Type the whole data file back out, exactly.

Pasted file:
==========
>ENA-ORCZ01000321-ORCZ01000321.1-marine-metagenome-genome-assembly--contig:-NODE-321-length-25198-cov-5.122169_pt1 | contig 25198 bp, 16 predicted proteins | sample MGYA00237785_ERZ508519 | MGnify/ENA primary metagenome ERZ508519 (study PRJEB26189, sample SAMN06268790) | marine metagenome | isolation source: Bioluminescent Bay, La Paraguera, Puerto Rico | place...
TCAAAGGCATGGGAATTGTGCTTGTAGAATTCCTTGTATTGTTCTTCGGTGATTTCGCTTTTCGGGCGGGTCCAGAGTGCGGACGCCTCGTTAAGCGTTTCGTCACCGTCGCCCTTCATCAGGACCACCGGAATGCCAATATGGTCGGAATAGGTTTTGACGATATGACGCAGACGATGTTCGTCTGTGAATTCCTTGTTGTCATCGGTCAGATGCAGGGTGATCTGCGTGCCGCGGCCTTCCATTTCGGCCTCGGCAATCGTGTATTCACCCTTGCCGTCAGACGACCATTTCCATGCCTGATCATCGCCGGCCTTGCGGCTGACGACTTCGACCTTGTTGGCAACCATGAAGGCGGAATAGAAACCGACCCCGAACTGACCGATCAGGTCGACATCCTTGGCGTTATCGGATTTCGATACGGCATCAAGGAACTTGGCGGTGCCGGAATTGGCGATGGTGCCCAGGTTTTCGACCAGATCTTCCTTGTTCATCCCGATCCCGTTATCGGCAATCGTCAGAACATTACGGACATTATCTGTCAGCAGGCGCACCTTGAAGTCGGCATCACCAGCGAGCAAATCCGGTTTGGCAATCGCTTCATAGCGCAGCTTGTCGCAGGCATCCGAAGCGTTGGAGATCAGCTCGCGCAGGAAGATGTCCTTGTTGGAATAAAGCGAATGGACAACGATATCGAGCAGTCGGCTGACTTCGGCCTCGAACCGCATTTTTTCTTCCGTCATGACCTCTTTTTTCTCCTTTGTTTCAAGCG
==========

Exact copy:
>ENA-ORCZ01000321-ORCZ01000321.1-marine-metagenome-genome-assembly--contig:-NODE-321-length-25198-cov-5.122169_pt1 | contig 25198 bp, 16 predicted proteins | sample MGYA00237785_ERZ508519 | MGnify/ENA primary metagenome ERZ508519 (study PRJEB26189, sample SAMN06268790) | marine metagenome | isolation source: Bioluminescent Bay, La Paraguera, Puerto Rico | place...
TCAAAGGCATGGGAATTGTGCTTGTAGAATTCCTTGTATTGTTCTTCGGTGATTTCGCTTTTCGGGCGGGTCCAGAGTGCGGACGCCTCGTTAAGCGTTTCGTCACCGTCGCCCTTCATCAGGACCACCGGAATGCCAATATGGTCGGAATAGGTTTTGACGATATGACGCAGACGATGTTCGTCTGTGAATTCCTTGTTGTCATCGGTCAGATGCAGGGTGATCTGCGTGCCGCGGCCTTCCATTTCGGCCTCGGCAATCGTGTATTCACCCTTGCCGTCAGACGACCATTTCCATGCCTGATCATCGCCGGCCTTGCGGCTGACGACTTCGACCTTGTTGGCAACCATGAAGGCGGAATAGAAACCGACCCCGAACTGACCGATCAGGTCGACATCCTTGGCGTTATCGGATTTCGATACGGCATCAAGGAACTTGGCGGTGCCGGAATTGGCGATGGTGCCCAGGTTTTCGACCAGATCTTCCTTGTTCATCCCGATCCCGTTATCGGCAATCGTCAGAACATTACGGACATTATCTGTCAGCAGGCGCACCTTGAAGTCGGCATCACCAGCGAGCAAATCCGGTTTGGCAATCGCTTCATAGCGCAGCTTGTCGCAGGCATCCGAAGCGTTGGAGATCAGCTCGCGCAGGAAGATGTCCTTGTTGGAATAAAGCGAATGGACAACGATATCGAGCAGTCGGCTGACTTCGGCCTCGAACCGCATTTTTTCTTCCGTCATGACCTCTTTTTTCTCCTTTGTTTCAAGCG